Shepherd’s Bush Empire, London
2nd April 2022
Some people are a tour de force, whilst others are forced to tour.
John Otway is of the latter variety, and it was well worth experiencing his 5000th concert, held at the iconic Shepherds Bush Empire.
The audience was surprisingly varied, ranging from 21 to 81. Otway’s fans include a plethora of students who have latched on to his unique brand of eclecticism, which seems to be the order of the day at his events.
This mercurial maverick once said he even failed to be a failure, which whilst self-deprecating, is far from true. After all, he has been a micro-star at just about everything in the entertainment business and the arts, including acting, scriptwriting, comedy and music. Surely these combined achievements indeed by default deem him a resounding evergreen success.
The first set was played with his long-term comedic cohort Wild Willie Barrett, experimental musician and multi-instrumentalist, and what a fantastic act it turned out to be.
Performing an outstanding version of Really Free to a crowd who joined in with every refrain, the set was augmented by Two Little Boys, Body Talk, Best Dream, Misty Mountain and the deliciousy delirium-oriented Best Dream.
The first half culminated in a standing ovation, and that’s quite an achievement. After all there was another half to come, and that was most certainly worth waiting for.
For the second half of thiis brilliant production, replete with fabulous light show, we were treated to the massive hit Bunsen Burner, with the entire audience joining in the famous ‘Burn Baby Burn’ chorus.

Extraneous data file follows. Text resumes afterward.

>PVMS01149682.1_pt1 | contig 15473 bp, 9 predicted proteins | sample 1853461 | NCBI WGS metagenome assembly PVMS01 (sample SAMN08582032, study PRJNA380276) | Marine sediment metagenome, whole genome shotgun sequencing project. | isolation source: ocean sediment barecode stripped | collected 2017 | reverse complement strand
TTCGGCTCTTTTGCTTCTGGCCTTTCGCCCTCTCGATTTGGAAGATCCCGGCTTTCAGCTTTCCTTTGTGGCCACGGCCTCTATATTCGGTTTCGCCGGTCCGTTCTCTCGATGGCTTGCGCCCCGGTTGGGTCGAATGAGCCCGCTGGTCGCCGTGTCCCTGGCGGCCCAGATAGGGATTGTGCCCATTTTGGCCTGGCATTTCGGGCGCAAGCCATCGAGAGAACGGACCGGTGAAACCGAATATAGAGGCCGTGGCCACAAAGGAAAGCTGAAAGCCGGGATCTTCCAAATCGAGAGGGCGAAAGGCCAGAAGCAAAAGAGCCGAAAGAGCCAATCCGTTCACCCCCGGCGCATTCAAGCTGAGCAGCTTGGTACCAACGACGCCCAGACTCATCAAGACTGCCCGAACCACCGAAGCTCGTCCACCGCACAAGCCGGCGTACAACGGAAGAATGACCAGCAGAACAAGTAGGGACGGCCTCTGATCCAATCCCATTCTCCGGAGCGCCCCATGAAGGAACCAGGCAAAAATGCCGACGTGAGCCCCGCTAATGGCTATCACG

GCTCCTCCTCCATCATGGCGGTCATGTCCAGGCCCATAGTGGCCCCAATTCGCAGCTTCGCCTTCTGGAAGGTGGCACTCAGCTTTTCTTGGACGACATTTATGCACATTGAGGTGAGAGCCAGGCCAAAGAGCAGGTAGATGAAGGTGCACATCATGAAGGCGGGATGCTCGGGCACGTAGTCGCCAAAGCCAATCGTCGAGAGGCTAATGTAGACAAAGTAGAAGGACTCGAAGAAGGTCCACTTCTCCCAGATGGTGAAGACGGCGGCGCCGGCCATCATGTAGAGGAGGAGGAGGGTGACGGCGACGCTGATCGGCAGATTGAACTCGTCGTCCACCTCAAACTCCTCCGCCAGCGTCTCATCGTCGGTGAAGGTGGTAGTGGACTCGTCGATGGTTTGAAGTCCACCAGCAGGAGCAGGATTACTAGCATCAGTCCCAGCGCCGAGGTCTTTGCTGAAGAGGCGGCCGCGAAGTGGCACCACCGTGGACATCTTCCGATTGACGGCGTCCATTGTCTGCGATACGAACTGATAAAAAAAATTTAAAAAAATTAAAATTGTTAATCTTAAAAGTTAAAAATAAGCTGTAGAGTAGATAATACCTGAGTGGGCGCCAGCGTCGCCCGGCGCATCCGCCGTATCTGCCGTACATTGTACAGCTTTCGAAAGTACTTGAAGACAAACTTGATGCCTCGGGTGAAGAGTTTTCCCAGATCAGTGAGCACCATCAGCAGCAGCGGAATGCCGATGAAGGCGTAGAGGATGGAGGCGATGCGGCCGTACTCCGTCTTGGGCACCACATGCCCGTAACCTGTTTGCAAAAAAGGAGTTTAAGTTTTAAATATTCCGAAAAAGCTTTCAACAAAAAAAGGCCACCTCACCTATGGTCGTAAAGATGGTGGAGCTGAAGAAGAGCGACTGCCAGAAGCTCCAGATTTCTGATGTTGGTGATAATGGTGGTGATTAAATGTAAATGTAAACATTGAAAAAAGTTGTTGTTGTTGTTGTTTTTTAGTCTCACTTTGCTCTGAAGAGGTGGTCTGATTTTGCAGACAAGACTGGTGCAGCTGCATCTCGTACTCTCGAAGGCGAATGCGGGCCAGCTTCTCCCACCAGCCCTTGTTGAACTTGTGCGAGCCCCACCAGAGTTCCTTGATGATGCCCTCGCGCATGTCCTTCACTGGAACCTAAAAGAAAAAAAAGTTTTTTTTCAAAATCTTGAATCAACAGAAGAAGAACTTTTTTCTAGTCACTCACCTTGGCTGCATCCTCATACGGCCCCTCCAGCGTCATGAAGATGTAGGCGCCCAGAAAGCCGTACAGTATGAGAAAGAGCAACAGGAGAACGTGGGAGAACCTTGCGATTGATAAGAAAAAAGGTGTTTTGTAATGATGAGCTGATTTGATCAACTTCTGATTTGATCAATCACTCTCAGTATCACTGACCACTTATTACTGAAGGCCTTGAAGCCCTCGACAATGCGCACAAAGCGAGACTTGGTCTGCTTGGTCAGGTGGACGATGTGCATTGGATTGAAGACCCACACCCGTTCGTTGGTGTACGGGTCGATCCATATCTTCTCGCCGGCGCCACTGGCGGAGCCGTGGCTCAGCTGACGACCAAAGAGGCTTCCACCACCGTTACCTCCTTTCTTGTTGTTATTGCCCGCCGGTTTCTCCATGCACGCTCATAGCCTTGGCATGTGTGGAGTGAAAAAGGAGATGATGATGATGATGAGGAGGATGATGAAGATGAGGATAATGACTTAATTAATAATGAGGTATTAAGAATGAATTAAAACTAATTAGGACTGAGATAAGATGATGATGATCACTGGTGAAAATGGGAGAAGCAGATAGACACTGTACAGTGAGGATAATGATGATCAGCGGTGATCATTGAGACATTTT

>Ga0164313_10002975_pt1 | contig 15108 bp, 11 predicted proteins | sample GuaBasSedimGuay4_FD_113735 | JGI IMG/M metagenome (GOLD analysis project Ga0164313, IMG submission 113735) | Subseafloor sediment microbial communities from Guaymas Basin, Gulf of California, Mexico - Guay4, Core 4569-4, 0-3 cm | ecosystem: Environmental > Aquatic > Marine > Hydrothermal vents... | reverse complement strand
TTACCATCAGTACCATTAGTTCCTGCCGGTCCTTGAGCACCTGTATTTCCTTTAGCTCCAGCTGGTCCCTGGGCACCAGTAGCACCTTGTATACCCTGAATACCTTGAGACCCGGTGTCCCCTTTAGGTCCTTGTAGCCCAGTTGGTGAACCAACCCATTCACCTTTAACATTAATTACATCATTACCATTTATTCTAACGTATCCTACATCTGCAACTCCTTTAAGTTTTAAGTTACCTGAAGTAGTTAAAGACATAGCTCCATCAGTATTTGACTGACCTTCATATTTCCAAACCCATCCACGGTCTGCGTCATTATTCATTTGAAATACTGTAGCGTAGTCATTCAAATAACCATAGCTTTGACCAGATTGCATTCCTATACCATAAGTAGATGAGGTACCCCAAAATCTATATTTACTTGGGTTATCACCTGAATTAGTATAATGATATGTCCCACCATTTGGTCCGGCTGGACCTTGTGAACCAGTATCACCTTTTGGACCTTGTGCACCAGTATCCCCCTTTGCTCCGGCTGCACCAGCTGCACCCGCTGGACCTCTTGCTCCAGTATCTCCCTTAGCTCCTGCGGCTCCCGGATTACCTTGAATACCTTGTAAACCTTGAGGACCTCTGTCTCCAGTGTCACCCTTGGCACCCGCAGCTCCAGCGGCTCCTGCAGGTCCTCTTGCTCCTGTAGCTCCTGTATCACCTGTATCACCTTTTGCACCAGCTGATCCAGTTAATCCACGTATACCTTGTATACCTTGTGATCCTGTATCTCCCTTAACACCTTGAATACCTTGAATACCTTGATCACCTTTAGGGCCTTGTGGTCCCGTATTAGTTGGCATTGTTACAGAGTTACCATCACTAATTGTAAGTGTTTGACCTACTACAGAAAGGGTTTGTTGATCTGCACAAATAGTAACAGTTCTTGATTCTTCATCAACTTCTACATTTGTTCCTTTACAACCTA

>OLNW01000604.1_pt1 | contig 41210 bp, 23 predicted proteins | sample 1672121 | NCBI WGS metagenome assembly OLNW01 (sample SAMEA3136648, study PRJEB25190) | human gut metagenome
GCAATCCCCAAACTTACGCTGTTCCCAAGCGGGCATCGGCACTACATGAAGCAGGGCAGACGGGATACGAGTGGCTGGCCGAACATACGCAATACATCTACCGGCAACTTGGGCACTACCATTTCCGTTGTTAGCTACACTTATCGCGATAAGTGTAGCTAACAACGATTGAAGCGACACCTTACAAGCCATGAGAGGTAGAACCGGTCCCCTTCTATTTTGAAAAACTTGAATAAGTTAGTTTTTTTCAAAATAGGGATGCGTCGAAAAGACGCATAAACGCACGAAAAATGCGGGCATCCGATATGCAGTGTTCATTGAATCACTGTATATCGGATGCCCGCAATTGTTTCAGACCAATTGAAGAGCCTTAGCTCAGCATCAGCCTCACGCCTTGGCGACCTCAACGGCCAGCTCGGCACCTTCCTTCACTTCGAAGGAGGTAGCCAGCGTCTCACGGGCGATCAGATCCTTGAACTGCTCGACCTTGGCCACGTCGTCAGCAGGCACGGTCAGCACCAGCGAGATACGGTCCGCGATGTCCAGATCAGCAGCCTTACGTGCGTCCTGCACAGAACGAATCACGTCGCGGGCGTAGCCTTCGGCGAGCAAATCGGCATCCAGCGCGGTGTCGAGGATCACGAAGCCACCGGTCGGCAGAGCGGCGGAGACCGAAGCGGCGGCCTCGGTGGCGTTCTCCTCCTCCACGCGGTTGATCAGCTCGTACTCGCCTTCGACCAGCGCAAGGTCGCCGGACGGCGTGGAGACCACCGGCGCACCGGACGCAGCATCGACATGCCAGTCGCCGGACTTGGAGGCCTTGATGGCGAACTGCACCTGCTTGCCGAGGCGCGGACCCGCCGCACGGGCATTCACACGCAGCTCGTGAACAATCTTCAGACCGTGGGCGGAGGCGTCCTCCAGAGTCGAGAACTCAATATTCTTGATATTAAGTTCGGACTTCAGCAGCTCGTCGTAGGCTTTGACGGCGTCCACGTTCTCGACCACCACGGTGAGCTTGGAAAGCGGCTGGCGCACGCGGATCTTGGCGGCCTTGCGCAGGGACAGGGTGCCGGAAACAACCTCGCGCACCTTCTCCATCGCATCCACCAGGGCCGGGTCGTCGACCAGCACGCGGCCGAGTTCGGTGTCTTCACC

A sardonic rendition of Delilah was hilariously performed with Otway spitting out the venomous lyrics with a deadpan droll delivery that made the macabre lyrics of the Tom Jones classic perniciously poignant.
Seagulls On Speed was another highlight, providing a perfect vehicle for Otway’s acrid ‘nail bitten’ wit and use of double meaning vernacular.
The band, who have retained the same line up for 30 years, was so tight they really provided the glue that bound Act 2 together. With the group’s brilliant arrangement, the highlight of the set and indeed the whole evening was the raucous version of Beware Of The Flowers, which was arguably a third hit but Otway, in his inimitable style, insists it does not count as it was merely the B-side of Really Free.
What I really enjoy about Otway’s performance is the fact that he still uses a lot of physical comedy and knows how to inhabit space almost like a honed music hall act, veering somewhere between Harry Champion and Charlie Chaplin on acid.
Call him what you will he is surely a phenomenon! A legend of the ‘one off’ variety.
Needless to say a second standing ovation was inevitable and well deserved.
If you get the chance to see him play solo, with Wild Willie Barrett or alongside the complete band, I could not recommend the experience more highly.
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All words by Mike Bennett, Manchester-based punk producer (The Fall, Fat White Family, Fuzzbox, Ian Brown, The Specials). Tune in to Mike’s Freak Party on Louder Than War Radio, Thursdays 7pm and Sundays 4pm.
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